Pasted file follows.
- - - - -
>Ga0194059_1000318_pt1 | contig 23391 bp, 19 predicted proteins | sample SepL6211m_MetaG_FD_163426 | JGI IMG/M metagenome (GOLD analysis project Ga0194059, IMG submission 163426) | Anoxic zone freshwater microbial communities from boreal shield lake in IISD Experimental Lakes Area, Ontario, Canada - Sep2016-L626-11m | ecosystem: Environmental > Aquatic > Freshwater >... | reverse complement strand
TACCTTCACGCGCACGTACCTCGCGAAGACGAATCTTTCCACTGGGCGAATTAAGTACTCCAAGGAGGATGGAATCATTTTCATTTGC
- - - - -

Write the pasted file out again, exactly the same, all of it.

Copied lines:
>Ga0194059_1000318_pt1 | contig 23391 bp, 19 predicted proteins | sample SepL6211m_MetaG_FD_163426 | JGI IMG/M metagenome (GOLD analysis project Ga0194059, IMG submission 163426) | Anoxic zone freshwater microbial communities from boreal shield lake in IISD Experimental Lakes Area, Ontario, Canada - Sep2016-L626-11m | ecosystem: Environmental > Aquatic > Freshwater >... | reverse complement strand
TACCTTCACGCGCACGTACCTCGCGAAGACGAATCTTTCCACTGGGCGAATTAAGTACTCCAAGGAGGATGGAATCATTTTCATTTGC